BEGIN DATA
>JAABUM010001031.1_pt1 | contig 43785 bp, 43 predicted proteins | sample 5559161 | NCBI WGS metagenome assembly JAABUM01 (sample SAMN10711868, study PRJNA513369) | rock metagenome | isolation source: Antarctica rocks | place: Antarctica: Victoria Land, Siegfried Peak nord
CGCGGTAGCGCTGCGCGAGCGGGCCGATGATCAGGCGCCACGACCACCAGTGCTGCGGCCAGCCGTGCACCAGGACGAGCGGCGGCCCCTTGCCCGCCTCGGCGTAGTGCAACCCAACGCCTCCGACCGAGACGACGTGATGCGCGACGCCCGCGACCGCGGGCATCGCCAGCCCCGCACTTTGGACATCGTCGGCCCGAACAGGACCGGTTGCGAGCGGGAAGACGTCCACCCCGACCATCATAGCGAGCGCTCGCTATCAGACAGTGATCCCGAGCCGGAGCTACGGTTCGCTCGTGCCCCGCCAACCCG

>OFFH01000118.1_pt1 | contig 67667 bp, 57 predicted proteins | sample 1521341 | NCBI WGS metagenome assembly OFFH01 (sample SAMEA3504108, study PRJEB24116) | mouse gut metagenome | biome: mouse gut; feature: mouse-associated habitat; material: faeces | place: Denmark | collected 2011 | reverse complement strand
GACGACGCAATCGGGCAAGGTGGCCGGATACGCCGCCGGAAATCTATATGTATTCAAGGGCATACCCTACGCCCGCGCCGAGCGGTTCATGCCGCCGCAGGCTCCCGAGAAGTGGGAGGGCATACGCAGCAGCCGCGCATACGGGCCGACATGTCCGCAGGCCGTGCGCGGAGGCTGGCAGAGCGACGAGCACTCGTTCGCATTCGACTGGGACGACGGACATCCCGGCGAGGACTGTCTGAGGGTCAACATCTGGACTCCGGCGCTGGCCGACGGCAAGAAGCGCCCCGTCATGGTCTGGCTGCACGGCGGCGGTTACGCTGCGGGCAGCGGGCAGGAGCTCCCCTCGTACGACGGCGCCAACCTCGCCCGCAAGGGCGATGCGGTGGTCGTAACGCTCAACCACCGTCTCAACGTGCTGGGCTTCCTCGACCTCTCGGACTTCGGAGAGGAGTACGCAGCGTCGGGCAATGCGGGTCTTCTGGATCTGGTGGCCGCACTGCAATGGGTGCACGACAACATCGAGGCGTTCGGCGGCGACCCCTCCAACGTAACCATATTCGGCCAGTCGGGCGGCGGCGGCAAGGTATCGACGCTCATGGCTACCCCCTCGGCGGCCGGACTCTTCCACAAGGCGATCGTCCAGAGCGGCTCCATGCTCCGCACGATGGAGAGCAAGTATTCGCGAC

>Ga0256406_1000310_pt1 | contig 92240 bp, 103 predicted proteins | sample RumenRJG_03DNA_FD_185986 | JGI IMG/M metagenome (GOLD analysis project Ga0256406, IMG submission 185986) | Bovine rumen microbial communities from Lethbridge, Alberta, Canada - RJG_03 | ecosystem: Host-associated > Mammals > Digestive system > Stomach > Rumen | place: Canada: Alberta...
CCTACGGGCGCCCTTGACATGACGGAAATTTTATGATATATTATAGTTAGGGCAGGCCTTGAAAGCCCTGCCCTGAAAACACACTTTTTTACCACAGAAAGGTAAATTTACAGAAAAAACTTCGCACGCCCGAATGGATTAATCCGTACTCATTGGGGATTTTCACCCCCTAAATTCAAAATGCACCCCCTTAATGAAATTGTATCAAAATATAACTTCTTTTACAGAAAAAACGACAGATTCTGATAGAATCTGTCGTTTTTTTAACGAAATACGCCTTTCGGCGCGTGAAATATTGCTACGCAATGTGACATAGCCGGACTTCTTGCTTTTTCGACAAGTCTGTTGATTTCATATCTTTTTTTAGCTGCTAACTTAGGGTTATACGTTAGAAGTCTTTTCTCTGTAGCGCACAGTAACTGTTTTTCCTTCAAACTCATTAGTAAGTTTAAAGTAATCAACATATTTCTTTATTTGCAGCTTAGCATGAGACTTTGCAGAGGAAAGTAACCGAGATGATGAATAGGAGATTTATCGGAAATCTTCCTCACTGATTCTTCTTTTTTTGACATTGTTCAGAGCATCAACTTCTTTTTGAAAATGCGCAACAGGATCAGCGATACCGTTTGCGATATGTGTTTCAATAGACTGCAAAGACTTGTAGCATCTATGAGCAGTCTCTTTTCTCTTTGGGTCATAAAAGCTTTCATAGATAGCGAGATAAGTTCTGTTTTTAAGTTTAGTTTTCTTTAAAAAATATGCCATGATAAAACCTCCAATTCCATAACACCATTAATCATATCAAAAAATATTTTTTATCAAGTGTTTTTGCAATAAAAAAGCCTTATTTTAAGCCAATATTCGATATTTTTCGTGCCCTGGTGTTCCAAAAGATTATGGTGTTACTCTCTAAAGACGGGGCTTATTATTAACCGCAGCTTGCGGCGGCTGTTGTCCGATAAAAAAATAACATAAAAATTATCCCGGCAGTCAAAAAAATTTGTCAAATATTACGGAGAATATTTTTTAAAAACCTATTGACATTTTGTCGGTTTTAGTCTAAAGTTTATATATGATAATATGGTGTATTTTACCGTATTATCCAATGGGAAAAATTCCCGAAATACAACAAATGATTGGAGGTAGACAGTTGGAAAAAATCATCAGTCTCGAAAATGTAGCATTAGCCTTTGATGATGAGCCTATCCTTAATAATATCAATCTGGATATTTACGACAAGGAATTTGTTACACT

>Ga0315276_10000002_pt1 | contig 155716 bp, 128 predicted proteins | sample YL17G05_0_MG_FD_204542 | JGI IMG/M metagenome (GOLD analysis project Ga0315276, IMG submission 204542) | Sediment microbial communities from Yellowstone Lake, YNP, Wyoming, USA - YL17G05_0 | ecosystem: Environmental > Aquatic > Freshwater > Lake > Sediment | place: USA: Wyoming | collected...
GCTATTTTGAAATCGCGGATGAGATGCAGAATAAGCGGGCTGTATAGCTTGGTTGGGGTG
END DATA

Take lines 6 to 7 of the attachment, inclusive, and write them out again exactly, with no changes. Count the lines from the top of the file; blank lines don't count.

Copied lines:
CCTACGGGCGCCCTTGACATGACGGAAATTTTATGATATATTATAGTTAGGGCAGGCCTTGAAAGCCCTGCCCTGAAAACACACTTTTTTACCACAGAAAGGTAAATTTACAGAAAAAACTTCGCACGCCCGAATGGATTAATCCGTACTCATTGGGGATTTTCACCCCCTAAATTCAAAATGCACCCCCTTAATGAAATTGTATCAAAATATAACTTCTTTTACAGAAAAAACGACAGATTCTGATAGAATCTGTCGTTTTTTTAACGAAATACGCCTTTCGGCGCGTGAAATATTGCTACGCAATGTGACATAGCCGGACTTCTTGCTTTTTCGACAAGTCTGTTGATTTCATATCTTTTTTTAGCTGCTAACTTAGGGTTATACGTTAGAAGTCTTTTCTCTGTAGCGCACAGTAACTGTTTTTCCTTCAAACTCATTAGTAAGTTTAAAGTAATCAACATATTTCTTTATTTGCAGCTTAGCATGAGACTTTGCAGAGGAAAGTAACCGAGATGATGAATAGGAGATTTATCGGAAATCTTCCTCACTGATTCTTCTTTTTTTGACATTGTTCAGAGCATCAACTTCTTTTTGAAAATGCGCAACAGGATCAGCGATACCGTTTGCGATATGTGTTTCAATAGACTGCAAAGACTTGTAGCATCTATGAGCAGTCTCTTTTCTCTTTGGGTCATAAAAGCTTTCATAGATAGCGAGATAAGTTCTGTTTTTAAGTTTAGTTTTCTTTAAAAAATATGCCATGATAAAACCTCCAATTCCATAACACCATTAATCATATCAAAAAATATTTTTTATCAAGTGTTTTTGCAATAAAAAAGCCTTATTTTAAGCCAATATTCGATATTTTTCGTGCCCTGGTGTTCCAAAAGATTATGGTGTTACTCTCTAAAGACGGGGCTTATTATTAACCGCAGCTTGCGGCGGCTGTTGTCCGATAAAAAAATAACATAAAAATTATCCCGGCAGTCAAAAAAATTTGTCAAATATTACGGAGAATATTTTTTAAAAACCTATTGACATTTTGTCGGTTTTAGTCTAAAGTTTATATATGATAATATGGTGTATTTTACCGTATTATCCAATGGGAAAAATTCCCGAAATACAACAAATGATTGGAGGTAGACAGTTGGAAAAAATCATCAGTCTCGAAAATGTAGCATTAGCCTTTGATGATGAGCCTATCCTTAATAATATCAATCTGGATATTTACGACAAGGAATTTGTTACACT

>Ga0315276_10000002_pt1 | contig 155716 bp, 128 predicted proteins | sample YL17G05_0_MG_FD_204542 | JGI IMG/M metagenome (GOLD analysis project Ga0315276, IMG submission 204542) | Sediment microbial communities from Yellowstone Lake, YNP, Wyoming, USA - YL17G05_0 | ecosystem: Environmental > Aquatic > Freshwater > Lake > Sediment | place: USA: Wyoming | collected...